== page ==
The owner and founder of the Traffic Group, a sports marketing conglomerate, pleaded guilty to racketeering conspiracy, wire fraud conspiracy, and money laundering conspiracy in 2014. Two of his companies - Traffic Sports International Inc and Traffic Sports USA Inc - have also pleaded guilty
12/14 Aaron Davidson, 44, USA
President of Traffic Sports USA, is a large promoter of football events in America
13/14 Alejandro Burzaco, 50, (pictured), Hugo Jinkis, 70 and Mariano Jinkis, 40, Argentina
Alejandro Burzaco, a media executive who controls Torneos y Competencias, a sports marketing business. Hugo Jinkis, is the president of Full Play Group, a sports marketing business in Argentina. His son Mariano, is vice president
14/14 José Margulies (AKA José Lazaro), 75, Brazil
Although he is in broadcasting, it is alleged he served as an intermediary to facilitate illicit payments between sports marketing executives and Fifa officials
When you take the unimaginable wealth of football, generated in the most part by European clubs and American companies, and spread it out into every imaginable corner of the planet, don’t expect those on the margins to start spreading back the other way. A handful of blazers behind bars was never going to be enough to persuade them.
In England, the FA did its hand-wringing, issued its threat of a World Cup boycott that would never be tolerated by the fans, and the Prime Minister issued his platitudes. “How can it go on like this?” Perfectly easily, we now know for sure. It has always done so. When ever has another great dose of the same been the inducer of change? What cancer reacts to the sudden severity of its own symptoms by curing itself?
“I am being held accountable for the current storm. Well okay. So be it. I will shoulder that responsibility. I will take it,” Mr Blatter told the delegates in the minutes before the vote, at the end of two long days and seventeen long years of absolving himself of all responsibility for every last crisis that his beset his sham of an organisation.
Welcome to the Seppocracy. It is noble in its way, this organisation that, for one day a year when it meets for its Congress, has the outward appearance of a grand democracy. The cavernous chamber, the flag of every nation hanging from the ceiling. From Germany to Guam, one member, one vote. Each nation big and small marching one by one into the polling booths, its gravitas only enlarged by the Free Palestine and the Qatar anti-slavery protests going on outside. All nations are equal, in this inspiring vision of a retro-colonial world, where spits of sand in the Pacific and tiny African kingdoms finally hold sway over the great European powers, who rage with impotent anger and plot revolution that will not succeed.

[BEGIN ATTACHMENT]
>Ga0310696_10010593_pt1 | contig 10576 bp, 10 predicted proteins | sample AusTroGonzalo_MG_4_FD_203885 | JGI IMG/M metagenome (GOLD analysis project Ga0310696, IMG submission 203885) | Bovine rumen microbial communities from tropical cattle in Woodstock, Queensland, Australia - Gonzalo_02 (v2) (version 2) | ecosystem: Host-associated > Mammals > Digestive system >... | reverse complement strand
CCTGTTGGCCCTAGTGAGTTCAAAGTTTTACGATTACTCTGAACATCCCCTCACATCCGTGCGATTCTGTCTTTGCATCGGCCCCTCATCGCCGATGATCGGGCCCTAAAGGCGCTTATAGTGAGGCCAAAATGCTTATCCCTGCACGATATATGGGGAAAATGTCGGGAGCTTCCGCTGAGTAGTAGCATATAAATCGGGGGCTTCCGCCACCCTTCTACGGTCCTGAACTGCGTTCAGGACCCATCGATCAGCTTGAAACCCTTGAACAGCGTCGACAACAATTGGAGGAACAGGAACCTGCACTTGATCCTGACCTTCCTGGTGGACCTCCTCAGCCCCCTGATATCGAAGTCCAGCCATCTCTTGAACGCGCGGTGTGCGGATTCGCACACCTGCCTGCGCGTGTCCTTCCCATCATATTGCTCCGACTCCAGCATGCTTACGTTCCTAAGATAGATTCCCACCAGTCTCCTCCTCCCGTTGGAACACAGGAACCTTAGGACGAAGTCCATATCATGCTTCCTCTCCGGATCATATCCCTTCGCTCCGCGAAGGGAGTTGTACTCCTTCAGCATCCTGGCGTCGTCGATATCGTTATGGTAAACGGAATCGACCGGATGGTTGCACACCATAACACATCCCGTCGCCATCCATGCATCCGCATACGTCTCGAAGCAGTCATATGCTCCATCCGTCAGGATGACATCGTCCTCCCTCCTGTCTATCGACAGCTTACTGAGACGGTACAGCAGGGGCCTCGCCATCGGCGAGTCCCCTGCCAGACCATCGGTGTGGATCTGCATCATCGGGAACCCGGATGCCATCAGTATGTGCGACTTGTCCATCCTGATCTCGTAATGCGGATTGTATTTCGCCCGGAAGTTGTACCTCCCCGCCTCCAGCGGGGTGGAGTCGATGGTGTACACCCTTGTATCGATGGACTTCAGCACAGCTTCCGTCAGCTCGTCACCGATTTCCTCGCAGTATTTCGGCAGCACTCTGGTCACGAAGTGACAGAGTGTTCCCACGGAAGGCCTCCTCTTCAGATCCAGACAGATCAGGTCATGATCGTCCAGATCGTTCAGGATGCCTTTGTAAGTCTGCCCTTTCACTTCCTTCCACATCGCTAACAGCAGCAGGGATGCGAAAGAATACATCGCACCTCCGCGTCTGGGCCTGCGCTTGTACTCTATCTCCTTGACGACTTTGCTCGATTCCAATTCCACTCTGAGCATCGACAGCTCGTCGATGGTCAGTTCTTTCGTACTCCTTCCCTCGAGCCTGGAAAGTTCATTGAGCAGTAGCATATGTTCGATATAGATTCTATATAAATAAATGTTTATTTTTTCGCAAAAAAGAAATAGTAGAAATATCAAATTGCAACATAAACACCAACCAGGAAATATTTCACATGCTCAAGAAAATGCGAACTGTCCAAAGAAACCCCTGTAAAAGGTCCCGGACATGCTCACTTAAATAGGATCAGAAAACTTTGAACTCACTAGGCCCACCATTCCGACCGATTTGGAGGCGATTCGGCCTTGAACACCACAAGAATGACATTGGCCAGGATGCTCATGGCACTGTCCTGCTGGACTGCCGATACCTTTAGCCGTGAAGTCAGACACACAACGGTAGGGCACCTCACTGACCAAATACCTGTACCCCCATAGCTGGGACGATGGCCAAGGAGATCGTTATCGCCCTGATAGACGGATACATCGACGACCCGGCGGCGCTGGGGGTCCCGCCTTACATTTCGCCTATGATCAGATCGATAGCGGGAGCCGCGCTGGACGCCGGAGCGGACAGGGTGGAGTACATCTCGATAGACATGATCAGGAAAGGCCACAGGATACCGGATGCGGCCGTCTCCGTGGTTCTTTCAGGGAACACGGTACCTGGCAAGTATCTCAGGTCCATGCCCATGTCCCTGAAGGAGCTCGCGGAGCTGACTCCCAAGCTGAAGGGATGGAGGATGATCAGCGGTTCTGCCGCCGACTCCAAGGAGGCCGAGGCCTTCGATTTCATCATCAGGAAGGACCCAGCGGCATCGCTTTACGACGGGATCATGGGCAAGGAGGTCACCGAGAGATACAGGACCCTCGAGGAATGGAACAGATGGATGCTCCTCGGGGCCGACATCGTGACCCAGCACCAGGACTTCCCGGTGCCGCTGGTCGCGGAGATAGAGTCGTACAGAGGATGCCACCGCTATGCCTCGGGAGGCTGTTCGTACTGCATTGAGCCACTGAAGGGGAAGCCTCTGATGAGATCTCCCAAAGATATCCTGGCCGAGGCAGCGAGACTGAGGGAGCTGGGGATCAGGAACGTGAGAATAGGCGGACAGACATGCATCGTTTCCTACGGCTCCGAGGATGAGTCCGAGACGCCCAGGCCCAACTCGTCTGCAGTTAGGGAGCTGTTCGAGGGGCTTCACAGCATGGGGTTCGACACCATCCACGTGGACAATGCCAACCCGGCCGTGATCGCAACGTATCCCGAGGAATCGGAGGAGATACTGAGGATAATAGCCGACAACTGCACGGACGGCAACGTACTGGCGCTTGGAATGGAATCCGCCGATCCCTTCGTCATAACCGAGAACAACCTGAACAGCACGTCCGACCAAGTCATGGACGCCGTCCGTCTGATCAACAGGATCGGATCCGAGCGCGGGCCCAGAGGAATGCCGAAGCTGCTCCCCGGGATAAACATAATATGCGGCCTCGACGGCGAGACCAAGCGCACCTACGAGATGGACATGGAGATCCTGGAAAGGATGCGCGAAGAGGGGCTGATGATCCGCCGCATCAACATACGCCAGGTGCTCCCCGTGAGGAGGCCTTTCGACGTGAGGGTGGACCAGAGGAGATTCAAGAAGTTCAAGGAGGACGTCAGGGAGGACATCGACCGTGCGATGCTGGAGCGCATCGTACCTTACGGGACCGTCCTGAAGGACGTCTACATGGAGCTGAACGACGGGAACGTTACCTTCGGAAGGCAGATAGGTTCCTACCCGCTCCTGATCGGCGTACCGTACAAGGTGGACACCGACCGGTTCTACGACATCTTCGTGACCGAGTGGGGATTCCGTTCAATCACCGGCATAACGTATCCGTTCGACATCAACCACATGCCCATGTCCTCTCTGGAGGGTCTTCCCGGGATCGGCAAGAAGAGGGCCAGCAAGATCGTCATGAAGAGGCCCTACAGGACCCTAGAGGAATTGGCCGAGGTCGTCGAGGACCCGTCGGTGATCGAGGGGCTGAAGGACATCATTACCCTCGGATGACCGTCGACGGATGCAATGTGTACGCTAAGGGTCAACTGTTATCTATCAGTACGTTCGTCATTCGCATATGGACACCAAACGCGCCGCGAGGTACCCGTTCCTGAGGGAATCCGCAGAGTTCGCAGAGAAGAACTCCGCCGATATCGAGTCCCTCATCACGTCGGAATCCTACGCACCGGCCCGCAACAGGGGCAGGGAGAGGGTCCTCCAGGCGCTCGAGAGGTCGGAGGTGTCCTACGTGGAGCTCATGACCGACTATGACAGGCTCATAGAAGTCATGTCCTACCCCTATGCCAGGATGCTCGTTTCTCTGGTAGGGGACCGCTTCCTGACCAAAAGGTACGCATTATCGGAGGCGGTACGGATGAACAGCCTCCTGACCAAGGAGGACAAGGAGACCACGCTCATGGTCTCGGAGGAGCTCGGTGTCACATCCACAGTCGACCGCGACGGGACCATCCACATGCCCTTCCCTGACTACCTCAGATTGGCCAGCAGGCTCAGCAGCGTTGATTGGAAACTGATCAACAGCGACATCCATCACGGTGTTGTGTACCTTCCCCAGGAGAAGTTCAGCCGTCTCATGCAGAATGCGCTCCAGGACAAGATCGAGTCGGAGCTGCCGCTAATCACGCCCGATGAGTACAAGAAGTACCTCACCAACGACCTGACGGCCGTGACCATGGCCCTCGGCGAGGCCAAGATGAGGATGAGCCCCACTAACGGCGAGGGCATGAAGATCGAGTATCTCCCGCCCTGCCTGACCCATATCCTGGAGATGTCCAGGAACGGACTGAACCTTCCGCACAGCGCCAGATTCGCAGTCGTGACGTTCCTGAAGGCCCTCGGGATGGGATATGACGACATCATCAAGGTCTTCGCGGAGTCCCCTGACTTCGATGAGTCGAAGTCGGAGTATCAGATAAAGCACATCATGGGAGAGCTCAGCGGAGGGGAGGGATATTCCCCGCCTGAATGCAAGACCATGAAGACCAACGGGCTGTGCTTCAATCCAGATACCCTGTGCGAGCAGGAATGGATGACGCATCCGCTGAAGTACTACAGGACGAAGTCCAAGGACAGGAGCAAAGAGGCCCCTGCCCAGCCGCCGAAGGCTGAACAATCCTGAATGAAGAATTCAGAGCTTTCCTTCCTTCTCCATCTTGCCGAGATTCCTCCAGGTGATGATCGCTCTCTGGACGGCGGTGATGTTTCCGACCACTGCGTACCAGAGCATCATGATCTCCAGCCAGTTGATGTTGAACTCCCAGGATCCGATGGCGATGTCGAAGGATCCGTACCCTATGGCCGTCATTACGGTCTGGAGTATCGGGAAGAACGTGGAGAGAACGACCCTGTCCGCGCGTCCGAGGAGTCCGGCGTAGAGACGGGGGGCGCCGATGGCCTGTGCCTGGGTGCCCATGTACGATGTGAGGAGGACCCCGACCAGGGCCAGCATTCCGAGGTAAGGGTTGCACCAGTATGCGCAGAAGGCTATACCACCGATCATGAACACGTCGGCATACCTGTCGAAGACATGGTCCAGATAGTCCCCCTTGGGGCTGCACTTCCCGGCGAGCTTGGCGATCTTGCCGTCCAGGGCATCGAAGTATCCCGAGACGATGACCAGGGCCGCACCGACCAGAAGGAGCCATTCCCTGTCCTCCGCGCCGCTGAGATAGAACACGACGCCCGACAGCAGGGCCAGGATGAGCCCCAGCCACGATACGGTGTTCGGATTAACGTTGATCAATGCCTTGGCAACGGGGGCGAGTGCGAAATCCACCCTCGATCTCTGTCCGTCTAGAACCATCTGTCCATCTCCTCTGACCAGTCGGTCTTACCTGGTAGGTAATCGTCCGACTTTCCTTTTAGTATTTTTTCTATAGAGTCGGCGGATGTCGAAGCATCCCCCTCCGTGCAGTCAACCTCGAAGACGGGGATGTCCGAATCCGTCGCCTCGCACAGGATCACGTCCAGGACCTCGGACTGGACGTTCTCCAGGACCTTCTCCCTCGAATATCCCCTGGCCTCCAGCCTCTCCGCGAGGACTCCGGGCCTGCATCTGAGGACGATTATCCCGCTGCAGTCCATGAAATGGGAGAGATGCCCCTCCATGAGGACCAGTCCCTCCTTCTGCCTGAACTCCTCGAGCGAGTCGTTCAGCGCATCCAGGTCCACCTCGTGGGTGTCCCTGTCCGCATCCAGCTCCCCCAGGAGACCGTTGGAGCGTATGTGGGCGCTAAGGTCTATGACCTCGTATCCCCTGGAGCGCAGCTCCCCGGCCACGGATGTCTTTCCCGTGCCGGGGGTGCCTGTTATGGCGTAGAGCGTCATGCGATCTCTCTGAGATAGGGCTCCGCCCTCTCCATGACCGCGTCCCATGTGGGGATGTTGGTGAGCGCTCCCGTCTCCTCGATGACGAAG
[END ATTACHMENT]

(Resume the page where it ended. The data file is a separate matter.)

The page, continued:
But the crucial innovation of the Seppocracy is its parliament has no constituents. That link of accountability between ruler and subject has been purposely severed. The name of Fifa and its President is a joke on every last football terrace in the world, but it can make no difference. The fan, after all, is only where the money comes from, but who has been cut out of the process. Fifa, with its lunches and watches and private planes and five star hotels, exists as the tax on their passion, and it comes without representation.
Even without the intervention of the FBI or the Swiss Attorney General or the constant scandals, even without a single allegation ever made against Fifa, this absurd reincarnation of the United Nations for the sake of a game would be a money laundering scheme.
So on we go. To the “change that starts tomorrow” as Mr Blatter has promised, a change that will appear exactly the same as it has for the last seventeen years, and will in the coming weeks and months be re-engulfed by the next stages of the twin criminal investigations against it.
Then to Russia, and eventually to Qatar.
Abraham Lincoln, being no Sepp Blatter, only ever won the right to give two inaugural addresses, not five. Perhaps he should have been better at dodging bullets. There are a few words of his second address, delivered when his country’s civil war over the question of slavery was reaching its grim zenith, that are embossed on the wall of his memorial in Washington, just down the road from where the FBI are still going through the documents thrown up by twenty years of Fifa lies. “It may seem strange that any men should dare to ask a just God's assistance in wringing their bread from the sweat of other men's faces, but let us judge not, that we be not judged.” On that question, Fifa’s family has given its judgement. In the long meantime, seven years of it, we will just have to get on with counting the bodies.Reuse content